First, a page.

The latest YouGov/Centre for Economics and Business Research consumer confidence index improved to 109.8 in August, up 3.2 points on July, the largest monthly bounce since February 2013.
Confidence fell sharply last month following the UK’s vote to leave the European Union on 23 June. Despite the improvement over the last month, the index has only recovered around half of the ground it lost in the wake of the referendum.
YouGov collects consumer confidence data each day with 6,000 interviews a month. Respondents are asked about their household financial situations, property prices, job security and business activity in the workplace, both looking back over the past 30 days and ahead to the next 12 months.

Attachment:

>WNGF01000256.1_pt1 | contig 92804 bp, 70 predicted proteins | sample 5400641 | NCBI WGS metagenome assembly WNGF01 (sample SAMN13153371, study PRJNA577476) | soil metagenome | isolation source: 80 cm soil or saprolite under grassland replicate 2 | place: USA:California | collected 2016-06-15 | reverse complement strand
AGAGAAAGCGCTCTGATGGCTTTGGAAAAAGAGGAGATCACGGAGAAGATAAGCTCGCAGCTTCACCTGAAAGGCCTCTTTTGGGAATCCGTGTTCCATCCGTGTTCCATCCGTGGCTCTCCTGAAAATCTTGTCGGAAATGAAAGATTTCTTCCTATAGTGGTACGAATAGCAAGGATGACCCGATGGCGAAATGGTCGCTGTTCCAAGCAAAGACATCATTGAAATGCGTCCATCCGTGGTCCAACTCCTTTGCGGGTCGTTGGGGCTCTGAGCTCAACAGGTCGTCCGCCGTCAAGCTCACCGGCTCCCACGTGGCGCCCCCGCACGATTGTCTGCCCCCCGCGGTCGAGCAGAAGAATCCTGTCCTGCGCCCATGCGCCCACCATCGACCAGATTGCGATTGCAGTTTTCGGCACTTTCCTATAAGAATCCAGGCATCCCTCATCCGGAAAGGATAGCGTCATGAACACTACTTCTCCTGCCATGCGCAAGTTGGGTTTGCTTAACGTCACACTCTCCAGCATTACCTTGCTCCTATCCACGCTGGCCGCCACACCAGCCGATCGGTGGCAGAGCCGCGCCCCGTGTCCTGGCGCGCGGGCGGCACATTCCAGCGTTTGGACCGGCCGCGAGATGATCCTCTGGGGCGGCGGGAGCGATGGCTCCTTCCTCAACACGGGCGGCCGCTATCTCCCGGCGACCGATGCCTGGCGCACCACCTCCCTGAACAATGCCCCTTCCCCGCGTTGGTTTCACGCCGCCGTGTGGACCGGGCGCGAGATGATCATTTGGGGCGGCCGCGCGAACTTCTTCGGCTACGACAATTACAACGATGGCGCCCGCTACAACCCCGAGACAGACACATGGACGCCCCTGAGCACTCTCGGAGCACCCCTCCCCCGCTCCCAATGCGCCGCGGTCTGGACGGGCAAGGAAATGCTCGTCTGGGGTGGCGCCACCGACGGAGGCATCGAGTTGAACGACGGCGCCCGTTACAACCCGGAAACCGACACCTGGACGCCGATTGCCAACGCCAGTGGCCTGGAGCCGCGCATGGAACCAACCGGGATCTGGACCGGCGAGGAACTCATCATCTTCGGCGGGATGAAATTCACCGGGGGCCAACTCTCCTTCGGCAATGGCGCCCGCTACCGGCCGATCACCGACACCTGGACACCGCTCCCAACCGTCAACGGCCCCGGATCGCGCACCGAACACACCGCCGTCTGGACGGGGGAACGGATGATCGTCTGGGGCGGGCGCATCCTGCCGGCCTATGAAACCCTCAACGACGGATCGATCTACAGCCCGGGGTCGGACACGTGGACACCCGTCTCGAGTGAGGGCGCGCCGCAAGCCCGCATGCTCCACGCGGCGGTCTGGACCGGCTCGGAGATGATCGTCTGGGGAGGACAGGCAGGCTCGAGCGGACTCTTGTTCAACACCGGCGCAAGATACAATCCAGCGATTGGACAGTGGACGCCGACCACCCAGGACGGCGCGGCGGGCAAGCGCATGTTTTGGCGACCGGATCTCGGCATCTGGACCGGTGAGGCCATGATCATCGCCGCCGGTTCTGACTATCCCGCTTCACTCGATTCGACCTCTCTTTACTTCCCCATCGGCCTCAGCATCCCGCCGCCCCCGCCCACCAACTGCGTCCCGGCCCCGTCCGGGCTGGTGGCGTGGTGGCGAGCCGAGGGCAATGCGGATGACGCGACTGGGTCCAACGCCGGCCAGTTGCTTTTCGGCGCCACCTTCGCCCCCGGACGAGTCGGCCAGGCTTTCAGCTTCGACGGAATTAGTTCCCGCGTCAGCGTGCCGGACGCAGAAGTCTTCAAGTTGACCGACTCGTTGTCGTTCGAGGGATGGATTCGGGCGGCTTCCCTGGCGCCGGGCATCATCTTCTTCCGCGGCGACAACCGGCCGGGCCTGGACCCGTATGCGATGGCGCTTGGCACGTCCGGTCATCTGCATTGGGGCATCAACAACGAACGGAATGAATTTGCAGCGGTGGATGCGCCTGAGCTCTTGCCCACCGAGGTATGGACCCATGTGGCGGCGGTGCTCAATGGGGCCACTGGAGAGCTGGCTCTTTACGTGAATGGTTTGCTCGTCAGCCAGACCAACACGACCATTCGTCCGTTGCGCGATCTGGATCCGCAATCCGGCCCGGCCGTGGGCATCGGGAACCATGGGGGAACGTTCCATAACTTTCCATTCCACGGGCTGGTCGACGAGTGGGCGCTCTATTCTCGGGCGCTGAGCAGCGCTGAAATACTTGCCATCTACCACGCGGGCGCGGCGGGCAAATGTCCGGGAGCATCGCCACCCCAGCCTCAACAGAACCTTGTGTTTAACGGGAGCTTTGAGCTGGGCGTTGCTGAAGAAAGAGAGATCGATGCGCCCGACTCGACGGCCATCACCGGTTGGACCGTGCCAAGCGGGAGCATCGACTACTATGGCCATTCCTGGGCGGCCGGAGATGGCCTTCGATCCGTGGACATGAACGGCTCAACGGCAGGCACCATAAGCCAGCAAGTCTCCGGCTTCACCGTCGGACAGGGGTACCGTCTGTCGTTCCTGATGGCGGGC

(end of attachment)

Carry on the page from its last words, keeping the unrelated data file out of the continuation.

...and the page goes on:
Scott Corfe, director at the CEBR, said: "This month’s improvement in consumer confidence follows positive news from other areas of the economy and slightly punctures the arguments of those who predicted immediate economic Armageddon following a Brexit vote.
'With consumer confidence rising and year-on-year retail sales up it is evident that the public have yet to feel many – if any – effects from the vote to leave the EU.
"Both inflation and unemployment are low, for now, which is undoubtedly supporting consumer optimism. However, this could easily change next year as the weakness of sterling pushes up the cost of imports. 2017 could be the year that consumers stumble."